A group of government agencies, law enforcement groups and academic researchers are partnering on a new digital currency surveillance project.
Backed by €5m in funding from the European Union, the initiative, dubbed "Tools for the Investigation of Transactions in Underground Markets", or TITANIUM, will be conducted over the next three years.
Participants include Interpol, Interior Ministries from Spain and Austria, Finland's National Bureau of Investigation, and University College London, among others.
In statements, the project's backers cited a recent wave of ransomware attacks around the globe, pointing to the event as a justification for beefing up the ability to track cryptocurrency payments.
At the same time, those involved pledged not to violate user privacy rights.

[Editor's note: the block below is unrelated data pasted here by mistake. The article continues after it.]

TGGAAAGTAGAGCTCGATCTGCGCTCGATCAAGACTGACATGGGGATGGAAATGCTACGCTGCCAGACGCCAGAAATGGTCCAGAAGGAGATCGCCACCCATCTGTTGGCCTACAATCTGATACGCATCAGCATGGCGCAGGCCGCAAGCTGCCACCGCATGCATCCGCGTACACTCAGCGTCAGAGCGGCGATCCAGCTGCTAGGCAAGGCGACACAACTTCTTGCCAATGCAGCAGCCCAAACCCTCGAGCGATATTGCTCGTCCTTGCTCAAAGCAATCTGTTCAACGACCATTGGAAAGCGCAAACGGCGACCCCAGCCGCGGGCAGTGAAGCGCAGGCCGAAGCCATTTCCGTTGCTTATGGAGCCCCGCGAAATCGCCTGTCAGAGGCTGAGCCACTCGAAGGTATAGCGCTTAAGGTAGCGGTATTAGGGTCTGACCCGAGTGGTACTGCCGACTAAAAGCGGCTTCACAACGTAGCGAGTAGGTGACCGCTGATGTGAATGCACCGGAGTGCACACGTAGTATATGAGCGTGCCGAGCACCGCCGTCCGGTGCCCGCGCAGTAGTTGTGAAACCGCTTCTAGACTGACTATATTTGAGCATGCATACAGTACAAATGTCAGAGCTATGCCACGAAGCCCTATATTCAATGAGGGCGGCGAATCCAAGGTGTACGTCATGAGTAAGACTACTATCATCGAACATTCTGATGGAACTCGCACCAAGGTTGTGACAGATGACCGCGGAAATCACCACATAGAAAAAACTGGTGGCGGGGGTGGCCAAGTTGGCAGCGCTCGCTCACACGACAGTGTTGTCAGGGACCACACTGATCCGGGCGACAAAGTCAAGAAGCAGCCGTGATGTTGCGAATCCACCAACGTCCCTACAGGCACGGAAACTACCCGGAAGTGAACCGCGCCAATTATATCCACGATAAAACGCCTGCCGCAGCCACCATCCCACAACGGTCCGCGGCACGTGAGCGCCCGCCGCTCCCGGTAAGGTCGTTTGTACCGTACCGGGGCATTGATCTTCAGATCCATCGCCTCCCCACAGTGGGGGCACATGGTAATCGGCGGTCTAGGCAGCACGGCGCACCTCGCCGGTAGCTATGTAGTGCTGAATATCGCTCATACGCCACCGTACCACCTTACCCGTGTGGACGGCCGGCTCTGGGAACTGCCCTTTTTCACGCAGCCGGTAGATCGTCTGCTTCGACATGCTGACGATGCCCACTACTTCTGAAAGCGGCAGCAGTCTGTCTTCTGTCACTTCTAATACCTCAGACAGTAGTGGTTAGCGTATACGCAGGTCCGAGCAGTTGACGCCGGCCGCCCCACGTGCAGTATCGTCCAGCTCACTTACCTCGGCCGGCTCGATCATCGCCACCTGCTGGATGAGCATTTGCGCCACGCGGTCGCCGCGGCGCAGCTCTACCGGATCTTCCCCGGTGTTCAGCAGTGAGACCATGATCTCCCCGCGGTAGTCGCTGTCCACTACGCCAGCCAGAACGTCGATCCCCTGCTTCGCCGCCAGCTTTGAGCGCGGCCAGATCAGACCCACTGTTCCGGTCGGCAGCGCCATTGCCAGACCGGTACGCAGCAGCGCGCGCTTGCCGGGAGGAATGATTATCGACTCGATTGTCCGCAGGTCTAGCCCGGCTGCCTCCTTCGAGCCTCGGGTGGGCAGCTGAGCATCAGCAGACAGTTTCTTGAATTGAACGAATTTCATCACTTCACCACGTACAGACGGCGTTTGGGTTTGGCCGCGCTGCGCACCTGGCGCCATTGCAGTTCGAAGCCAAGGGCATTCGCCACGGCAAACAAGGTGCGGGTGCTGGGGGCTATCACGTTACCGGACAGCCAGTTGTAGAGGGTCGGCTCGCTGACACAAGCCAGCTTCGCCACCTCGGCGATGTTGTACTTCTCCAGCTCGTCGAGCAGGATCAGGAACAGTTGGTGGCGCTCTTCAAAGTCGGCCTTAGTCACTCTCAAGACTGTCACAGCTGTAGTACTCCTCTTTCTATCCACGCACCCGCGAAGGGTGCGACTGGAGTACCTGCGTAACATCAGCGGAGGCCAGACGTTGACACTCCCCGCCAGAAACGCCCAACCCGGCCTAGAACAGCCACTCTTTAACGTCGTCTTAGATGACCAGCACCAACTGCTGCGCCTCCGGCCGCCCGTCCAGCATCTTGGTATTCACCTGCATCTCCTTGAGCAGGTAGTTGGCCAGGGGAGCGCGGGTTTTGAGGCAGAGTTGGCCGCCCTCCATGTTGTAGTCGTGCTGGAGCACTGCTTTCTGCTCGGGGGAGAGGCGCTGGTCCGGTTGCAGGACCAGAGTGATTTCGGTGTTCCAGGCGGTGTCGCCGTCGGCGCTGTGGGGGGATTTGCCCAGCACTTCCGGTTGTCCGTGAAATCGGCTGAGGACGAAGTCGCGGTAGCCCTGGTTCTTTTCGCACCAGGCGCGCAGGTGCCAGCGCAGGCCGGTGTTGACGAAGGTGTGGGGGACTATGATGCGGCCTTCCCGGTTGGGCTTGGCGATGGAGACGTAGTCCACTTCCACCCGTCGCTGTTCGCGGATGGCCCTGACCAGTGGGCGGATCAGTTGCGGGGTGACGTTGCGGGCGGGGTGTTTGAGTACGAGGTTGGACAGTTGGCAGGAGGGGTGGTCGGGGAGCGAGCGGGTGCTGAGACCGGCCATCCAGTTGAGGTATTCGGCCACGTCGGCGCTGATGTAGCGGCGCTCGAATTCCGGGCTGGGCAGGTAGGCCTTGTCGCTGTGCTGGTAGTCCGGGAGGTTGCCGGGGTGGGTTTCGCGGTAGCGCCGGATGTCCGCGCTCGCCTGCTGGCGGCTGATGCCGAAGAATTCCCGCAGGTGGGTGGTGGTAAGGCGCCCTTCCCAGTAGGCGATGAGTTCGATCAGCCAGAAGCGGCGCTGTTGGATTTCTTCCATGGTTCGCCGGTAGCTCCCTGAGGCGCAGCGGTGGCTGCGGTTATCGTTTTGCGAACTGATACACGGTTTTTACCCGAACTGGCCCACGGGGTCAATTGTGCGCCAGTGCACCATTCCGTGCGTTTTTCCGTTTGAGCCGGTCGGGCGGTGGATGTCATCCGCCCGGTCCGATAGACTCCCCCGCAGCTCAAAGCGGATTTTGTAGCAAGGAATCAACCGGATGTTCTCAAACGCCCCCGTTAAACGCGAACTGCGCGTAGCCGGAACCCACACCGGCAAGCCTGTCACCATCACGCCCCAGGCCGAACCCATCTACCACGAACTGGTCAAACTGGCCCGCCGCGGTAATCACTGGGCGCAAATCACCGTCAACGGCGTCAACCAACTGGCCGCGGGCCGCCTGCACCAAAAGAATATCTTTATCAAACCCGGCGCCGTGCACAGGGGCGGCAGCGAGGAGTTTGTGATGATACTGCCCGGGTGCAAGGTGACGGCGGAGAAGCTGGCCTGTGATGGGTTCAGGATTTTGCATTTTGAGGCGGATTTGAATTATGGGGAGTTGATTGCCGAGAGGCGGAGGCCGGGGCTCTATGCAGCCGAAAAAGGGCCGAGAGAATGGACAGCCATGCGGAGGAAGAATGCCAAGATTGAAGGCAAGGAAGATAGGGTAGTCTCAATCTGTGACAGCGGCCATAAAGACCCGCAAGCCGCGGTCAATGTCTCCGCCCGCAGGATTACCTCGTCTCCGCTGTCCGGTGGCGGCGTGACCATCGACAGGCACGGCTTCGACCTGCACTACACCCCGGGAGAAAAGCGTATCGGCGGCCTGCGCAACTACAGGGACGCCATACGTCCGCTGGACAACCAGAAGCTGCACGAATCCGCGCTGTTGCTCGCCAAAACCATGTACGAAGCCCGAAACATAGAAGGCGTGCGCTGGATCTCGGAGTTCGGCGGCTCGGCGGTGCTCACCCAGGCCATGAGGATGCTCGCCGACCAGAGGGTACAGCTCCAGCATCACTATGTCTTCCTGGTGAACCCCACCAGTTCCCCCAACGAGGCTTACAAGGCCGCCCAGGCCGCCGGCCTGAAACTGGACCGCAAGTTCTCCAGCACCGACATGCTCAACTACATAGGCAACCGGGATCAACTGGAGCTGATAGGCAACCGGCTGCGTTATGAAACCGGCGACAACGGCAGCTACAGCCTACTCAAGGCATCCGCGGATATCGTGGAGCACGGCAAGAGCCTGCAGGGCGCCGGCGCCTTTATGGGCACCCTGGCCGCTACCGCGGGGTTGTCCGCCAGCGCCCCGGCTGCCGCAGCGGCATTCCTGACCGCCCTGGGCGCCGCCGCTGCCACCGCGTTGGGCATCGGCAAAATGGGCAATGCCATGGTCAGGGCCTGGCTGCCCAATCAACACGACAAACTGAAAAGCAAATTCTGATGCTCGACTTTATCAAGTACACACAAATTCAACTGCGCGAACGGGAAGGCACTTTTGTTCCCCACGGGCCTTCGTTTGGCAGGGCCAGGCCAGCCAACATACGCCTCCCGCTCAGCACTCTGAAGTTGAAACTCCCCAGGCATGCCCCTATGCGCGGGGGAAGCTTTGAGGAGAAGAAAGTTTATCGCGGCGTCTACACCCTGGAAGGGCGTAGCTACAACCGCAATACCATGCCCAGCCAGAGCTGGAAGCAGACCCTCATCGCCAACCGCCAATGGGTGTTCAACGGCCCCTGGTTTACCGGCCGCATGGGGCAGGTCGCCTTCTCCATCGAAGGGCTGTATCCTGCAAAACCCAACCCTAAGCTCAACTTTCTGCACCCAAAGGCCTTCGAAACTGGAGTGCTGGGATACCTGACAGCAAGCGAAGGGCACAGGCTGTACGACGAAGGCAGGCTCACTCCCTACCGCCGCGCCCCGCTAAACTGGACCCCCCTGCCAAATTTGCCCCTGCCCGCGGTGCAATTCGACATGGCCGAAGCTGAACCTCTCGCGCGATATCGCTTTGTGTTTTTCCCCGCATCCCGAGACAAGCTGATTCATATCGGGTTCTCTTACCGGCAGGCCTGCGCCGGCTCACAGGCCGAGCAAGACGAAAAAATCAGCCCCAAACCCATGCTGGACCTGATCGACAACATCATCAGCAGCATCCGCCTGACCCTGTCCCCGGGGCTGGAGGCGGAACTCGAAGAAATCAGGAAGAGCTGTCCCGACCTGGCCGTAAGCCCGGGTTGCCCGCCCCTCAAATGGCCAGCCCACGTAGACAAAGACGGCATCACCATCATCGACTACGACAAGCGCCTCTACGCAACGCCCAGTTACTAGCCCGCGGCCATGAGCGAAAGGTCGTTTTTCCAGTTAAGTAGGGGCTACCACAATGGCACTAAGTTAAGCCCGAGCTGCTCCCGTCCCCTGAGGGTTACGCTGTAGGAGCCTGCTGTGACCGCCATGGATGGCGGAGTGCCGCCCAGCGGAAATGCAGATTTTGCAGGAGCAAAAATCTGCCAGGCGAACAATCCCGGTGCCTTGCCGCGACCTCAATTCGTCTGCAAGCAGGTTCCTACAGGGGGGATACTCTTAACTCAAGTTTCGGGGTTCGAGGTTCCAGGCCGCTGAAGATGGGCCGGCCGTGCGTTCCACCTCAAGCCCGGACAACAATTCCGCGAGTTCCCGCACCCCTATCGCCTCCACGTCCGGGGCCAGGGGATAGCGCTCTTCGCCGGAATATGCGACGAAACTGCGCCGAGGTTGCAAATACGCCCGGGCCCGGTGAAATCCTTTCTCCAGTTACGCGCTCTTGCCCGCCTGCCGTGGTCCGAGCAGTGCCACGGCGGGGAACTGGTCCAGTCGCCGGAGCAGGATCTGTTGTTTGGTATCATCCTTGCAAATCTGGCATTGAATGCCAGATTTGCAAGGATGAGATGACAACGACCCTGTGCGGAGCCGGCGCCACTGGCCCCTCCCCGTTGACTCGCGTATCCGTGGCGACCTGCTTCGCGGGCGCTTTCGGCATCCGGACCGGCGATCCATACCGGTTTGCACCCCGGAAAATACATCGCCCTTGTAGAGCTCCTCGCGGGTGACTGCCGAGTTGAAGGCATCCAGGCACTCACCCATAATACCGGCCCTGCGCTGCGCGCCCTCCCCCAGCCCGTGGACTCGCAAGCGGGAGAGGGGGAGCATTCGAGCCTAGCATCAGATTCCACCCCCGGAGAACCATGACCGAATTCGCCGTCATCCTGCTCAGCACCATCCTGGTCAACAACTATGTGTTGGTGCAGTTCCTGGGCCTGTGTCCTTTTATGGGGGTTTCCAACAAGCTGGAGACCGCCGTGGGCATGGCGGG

"The consortium will analyse legal and ethical requirements and define guidelines for storing and processing data, information, and knowledge involved in criminal investigations without compromising citizen privacy," said Ross King, senior scientist for the AIT Austrian Institute of Technology GmbH, one of the research institutions taking part.
That the EU would take this approach – let alone fund one – is perhaps unsurprising, given past efforts and statements from leaders and officials of the economic bloc.
Image via Shutterstock
The leader in news and information on cryptocurrency, digital assets and the future of money, CoinDesk is a media outlet that strives for the highest journalistic standards and abides by a strict set of editorial policies. CoinDesk is an independent operating subsidiary of Digital Currency Group, which invests in cryptocurrencies and blockchain startups. As part of their compensation, certain CoinDesk employees, including editorial employees, may receive exposure to DCG equity in the form of stock appreciation rights, which vest over a multi-year period. CoinDesk journalists are not allowed to purchase stock outright in DCG.